CS Victims: Credit Suisse earnings call overshadowed by analysts’ litigation concerns
Following his surprise resignation last week, Tidjane Thiam’s last earnings announcement as Chief Executive Officer was dominated by questions about litigation as worried analysts questioned Credit Suisse’s provisions to settle ongoing actions against the Bank, including those brought by clients of CS Victims, a group of clients who were victims of an estimated $1 billion fraud perpetrated by the Bank’s personnel over seven years.
Although Thiam and Chief Financial Officer, David Mathers, mentioned the provisions for litigation in their presentations, their explanations didn’t reassure analysts on the call who then raised their concerns during the Question and Answer session.
Responding to a question from Citibank, officials for Credit Suisse refused to comment on ongoing legal actions against the Bank and admitted that Credit Suisse had increased ‘so-called major litigation provisions.’ A representative from Royal Bank of Canada then questioned the way in which Credit Suisse was apportioning the provisions, asking for more detail on the probability of some of the claims. Officials for Credit Suisse were forced to admit that the true number for ‘Reasonably Possible Losses’ would not be finalised until the annual report was published.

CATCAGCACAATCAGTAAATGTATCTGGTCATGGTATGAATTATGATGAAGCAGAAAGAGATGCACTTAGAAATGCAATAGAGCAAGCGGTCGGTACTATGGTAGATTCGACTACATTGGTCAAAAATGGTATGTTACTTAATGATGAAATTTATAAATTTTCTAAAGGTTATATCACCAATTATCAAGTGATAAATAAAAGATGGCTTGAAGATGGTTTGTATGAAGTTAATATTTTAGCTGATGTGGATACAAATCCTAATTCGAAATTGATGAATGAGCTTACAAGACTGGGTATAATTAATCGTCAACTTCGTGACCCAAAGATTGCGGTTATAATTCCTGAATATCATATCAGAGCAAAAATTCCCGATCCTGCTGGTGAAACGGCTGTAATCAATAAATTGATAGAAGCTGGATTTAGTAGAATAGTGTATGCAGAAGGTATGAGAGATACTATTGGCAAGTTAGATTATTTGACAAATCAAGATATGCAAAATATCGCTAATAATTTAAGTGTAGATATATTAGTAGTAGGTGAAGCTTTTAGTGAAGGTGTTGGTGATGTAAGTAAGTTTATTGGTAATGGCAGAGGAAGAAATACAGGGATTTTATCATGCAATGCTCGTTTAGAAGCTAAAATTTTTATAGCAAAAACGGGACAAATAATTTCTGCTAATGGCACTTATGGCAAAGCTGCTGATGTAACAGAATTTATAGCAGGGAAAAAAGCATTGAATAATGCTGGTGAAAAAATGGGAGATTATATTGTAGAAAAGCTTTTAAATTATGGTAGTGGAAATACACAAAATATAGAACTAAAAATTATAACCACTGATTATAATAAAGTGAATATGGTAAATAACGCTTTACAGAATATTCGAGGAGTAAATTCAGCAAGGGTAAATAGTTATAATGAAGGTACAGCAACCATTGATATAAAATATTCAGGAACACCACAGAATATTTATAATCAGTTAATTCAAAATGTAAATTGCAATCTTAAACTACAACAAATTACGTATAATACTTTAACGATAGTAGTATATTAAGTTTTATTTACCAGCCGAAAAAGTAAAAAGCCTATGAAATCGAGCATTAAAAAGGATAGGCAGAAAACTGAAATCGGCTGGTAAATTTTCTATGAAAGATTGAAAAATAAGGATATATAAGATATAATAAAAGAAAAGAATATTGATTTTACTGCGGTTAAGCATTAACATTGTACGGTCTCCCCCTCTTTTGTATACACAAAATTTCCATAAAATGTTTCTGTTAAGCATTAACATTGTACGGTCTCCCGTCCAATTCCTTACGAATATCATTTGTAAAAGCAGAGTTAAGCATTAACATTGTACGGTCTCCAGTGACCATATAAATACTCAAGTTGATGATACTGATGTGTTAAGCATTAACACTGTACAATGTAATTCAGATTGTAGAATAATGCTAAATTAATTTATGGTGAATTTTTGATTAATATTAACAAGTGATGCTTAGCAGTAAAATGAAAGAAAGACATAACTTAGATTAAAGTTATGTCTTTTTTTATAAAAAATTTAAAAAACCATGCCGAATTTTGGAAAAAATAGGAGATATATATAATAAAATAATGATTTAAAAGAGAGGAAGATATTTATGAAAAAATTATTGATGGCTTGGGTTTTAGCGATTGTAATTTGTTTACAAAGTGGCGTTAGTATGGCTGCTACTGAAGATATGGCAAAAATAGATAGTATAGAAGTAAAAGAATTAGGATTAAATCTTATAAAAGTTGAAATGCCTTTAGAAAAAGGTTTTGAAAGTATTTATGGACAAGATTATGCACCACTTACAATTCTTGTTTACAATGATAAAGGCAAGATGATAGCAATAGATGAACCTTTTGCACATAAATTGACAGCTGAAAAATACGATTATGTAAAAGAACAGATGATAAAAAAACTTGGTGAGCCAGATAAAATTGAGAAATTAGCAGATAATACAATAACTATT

Credit Suisse was asked by a representative of Goldman Sachs to explain why a litigation charge, which was thought to have been settled, had been booked in the quarter. Officials for Credit Suisse refused to provide additional detail on this and claimed that it related to legacy and civil claims. The representative of Goldman Sachs then pointed out that the charge was ‘substantial’ and unexpected and questioned whether additional charges were possible in the future. Officials for Credit Suisse refused to give a straight answer, claiming that the question was ‘a little on the specific nature’ and moved to the next question.
A spokesperson for CS Victims commented:
‘The situation at Credit Suisse goes from bad to worse. In the past ten days, some of the Bank’s biggest shareholders for the resignation of the Chairman, the CEO has been pushed out and the Bank has lost a major case in Bermuda relating to a $1 billion fraud committed by Credit Suisse’s personnel. In addition, the share price is underperforming, and analysts continue to have questions about Credit Suisse’s provisions for ongoing litigation claims.
New Credit Suisse CEO Thomas Mr. Gottstein clearly has serious issues to address in the coming months and we look forward to working with him to bring our clients’ own claims to a satisfactory conclusion.’
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